i2: Building Next Generation Voice Networks
(Part I of II)
David Wright, Full Professor
University of Ottawa
This track describes how the
telecommunications industry can achieve its current monumental
goal: to migrate voice from circuit to packet networks. Networks
of products are now available to migrate voice from the circuit
switched PSTN to packet switched networks such as ATM and
IP. They offer incumbent service providers the opportunity
to interwork with or replace existing Tandem, Toll, Class
4 and Class 5 switches, and they offer new service providers
switching functionality and feature provision at a fraction
of the cost of the circuit switches. This track provides information
on the business case and technical capabilities of the new
generation of packet voice switches, including convergence
switches, soft switches, media aware switches, media gateways,
call control servers, signaling gateways and media servers.
The track also provides experiences on migration of voice
to packet networks, and discusses additional revenue generating
voice features and services that are available on packet networks,
such as unified messaging and voice/web integration.
The sessions on Wednesday focus
on building the network, and consist of two 3hr "How
To" sessions. The speakers have coordinated their presentations
to lead us through the step by step process of building a
converged voice/data network and ensuring that it can provide
reliability, scalability and Quality of Service.
The Thursday sessions focus on
the voice features, services and applications that run over
a converged voice/data network. We start with a combined 3hr
session describing new services and applications and their
impact on the business case for packet voice. The afternoon
sessions describe how voice can be packetized on broadband
access and the implications for business customers. Again
all speakers have coordinated their presentations to ensure
a smooth flow.
On Friday we bring together all
these issues with descriptions of case examples showing how
carriers migrated voice from circuit to packet transport in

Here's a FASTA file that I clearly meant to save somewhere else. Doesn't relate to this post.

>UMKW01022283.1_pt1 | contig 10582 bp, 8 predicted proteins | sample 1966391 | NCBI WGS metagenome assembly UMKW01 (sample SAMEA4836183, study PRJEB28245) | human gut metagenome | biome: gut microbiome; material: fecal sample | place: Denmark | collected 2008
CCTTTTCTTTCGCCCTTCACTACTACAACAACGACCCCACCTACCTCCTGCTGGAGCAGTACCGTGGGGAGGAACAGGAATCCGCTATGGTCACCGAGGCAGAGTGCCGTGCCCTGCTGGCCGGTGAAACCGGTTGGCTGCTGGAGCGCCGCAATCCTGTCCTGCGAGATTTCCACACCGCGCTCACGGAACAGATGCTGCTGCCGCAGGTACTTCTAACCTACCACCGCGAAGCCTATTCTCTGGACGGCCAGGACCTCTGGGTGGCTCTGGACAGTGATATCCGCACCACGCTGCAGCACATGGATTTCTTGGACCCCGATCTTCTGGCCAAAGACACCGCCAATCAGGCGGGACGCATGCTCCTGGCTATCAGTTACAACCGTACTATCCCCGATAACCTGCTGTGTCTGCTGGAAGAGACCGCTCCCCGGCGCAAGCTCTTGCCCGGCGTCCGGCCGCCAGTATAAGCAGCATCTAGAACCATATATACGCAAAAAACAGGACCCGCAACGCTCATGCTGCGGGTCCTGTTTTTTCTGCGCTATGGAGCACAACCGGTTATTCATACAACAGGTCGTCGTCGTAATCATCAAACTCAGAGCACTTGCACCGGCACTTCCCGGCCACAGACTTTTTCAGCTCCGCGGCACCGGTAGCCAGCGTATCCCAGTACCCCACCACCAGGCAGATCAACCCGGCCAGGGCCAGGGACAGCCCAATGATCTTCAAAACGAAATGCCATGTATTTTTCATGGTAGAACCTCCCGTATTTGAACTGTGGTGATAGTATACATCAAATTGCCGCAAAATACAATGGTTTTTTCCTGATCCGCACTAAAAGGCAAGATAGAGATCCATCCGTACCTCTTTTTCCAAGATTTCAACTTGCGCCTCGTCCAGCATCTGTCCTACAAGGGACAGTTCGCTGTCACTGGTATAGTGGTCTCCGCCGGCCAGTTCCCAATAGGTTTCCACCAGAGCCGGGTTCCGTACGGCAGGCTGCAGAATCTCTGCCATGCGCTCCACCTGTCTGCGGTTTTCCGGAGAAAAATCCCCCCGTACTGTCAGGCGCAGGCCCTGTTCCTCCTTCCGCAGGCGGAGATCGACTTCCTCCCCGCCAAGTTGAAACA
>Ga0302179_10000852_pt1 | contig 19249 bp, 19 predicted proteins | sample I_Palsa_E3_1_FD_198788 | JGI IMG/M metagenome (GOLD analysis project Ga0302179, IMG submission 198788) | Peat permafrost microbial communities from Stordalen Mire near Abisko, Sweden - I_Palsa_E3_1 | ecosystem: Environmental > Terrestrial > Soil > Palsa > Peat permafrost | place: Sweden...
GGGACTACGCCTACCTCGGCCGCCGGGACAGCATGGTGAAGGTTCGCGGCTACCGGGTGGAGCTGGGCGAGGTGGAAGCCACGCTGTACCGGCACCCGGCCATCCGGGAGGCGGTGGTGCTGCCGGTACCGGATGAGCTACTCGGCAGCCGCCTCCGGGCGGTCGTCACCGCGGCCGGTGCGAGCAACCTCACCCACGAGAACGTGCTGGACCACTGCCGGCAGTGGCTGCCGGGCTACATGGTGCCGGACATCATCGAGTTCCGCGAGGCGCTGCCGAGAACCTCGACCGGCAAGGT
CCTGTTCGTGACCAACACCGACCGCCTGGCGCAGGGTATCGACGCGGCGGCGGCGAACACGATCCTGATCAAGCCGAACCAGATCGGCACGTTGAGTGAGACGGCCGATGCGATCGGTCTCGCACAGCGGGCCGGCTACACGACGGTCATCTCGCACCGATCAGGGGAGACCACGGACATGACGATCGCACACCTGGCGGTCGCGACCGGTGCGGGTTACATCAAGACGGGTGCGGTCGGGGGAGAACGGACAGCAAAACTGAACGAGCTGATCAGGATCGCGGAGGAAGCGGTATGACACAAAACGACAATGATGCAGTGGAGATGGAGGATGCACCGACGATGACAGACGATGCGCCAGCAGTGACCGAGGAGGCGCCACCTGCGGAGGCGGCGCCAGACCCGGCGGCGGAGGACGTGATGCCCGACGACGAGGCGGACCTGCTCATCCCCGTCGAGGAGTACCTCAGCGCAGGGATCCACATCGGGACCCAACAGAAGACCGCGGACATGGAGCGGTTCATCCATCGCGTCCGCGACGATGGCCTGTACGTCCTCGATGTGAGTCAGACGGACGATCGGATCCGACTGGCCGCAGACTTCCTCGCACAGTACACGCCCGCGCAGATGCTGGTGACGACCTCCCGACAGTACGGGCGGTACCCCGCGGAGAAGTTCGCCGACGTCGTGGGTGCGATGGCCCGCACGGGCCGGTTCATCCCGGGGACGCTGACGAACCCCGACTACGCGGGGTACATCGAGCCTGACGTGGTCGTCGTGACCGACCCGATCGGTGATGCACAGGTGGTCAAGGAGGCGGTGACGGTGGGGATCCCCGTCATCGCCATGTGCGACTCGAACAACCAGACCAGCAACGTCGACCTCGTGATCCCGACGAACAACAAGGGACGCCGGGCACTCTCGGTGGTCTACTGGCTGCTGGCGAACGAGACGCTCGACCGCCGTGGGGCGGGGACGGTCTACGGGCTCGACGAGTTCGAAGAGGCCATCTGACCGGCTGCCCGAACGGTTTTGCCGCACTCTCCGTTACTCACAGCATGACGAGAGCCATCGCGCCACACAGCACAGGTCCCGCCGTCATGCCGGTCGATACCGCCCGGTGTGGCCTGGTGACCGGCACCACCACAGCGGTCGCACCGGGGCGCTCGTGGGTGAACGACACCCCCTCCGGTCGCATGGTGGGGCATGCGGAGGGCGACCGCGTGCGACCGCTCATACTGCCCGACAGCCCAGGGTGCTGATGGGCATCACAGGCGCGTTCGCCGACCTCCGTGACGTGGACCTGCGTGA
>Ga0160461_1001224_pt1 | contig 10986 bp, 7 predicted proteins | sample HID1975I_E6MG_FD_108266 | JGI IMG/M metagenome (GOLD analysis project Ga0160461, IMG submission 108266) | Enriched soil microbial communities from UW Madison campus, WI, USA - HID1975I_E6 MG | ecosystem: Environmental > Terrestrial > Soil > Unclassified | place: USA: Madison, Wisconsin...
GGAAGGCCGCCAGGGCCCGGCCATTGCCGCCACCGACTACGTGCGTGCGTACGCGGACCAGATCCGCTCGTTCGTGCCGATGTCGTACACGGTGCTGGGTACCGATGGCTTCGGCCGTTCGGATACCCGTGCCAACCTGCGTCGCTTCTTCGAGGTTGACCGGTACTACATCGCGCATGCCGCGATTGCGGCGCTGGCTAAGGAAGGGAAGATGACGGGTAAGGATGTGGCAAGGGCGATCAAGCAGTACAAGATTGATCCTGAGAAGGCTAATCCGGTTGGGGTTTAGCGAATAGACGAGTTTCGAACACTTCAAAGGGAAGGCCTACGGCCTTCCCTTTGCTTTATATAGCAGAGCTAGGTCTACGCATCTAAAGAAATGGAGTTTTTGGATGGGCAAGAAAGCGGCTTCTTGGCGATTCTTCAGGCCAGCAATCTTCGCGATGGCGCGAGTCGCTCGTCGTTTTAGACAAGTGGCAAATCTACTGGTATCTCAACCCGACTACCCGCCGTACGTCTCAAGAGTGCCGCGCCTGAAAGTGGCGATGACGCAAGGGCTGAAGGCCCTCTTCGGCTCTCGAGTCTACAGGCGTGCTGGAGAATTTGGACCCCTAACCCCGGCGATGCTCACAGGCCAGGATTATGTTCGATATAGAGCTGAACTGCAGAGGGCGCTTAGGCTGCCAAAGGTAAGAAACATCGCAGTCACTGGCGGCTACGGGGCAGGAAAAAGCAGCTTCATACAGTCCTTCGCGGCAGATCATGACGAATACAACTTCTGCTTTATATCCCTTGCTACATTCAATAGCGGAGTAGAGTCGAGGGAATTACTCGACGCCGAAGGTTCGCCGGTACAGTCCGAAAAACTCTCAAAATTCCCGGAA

Who Should Attend:
Service Provider Personnel:
network planners, and those concerned with traffic integration,
and converged networks. Equipment Vendor Personnel: voice
feature and functionality designers, marketing personnel,
sales engineers, traffic integration designers. End Customer
Personnel: data and voice networking managers and engineers.
June 28, 2000
How to Build a Packet
We start the Voice track with
a double length "How to" session: How to Build a
Packet Voice Network. The Softswitch Architecture developed
by the IETF and the ITU and the associated proliferation of
protocols, MEGACO, H.323, SIP, need to be implemented differently
depending on the transport technology, and how integration
with the circuit switched network is to be handled. The session
provides an understanding of the architecture and its advantages,
a comparative evaluation of the alternative protocols, and
a review of implementation alternatives. Last but not least
we see how to make money out of this business by a review
of integrated billing systems.
- What network nodes are required?
- What protocols do they use
to communicate with each other?
- How is this architecture implemented
using different technologies?
- How can a service provider
bill for a diverse range of services?
Vice President, IP Communications
Manager of Marketing
and Field Operations
Cisco Systems, Inc.
How to Fulfill Service
Increasingly customers are insisting
on Service Level Agreements, SLAs, relating to their telecommunication
services. SLAs contain a mass of detail on how a service provider
should serve a customer, and are particularly important for
voice services to dispell any concerns that packet transport
is not up to the standards of the PSTN. This session focuses
on those aspects of a SLA, that can be provided by the technology:
specifically QoS specifications relating to errors and delay
introduced by the network; plus reliability specifications
relating to percentage down time.
- Can a customer and a service
provider be assured of toll quality voice over a packet
- What are the relative advantages
of IP and ATM in achieving toll quality?
- What is the benefit of Layer
7 switching for voice?
Founder & CTO
Product Manager for Voice
Director of Business Development
Director of Product Marketing
Top Layer Networks
CTO & Cofounder
Director of Business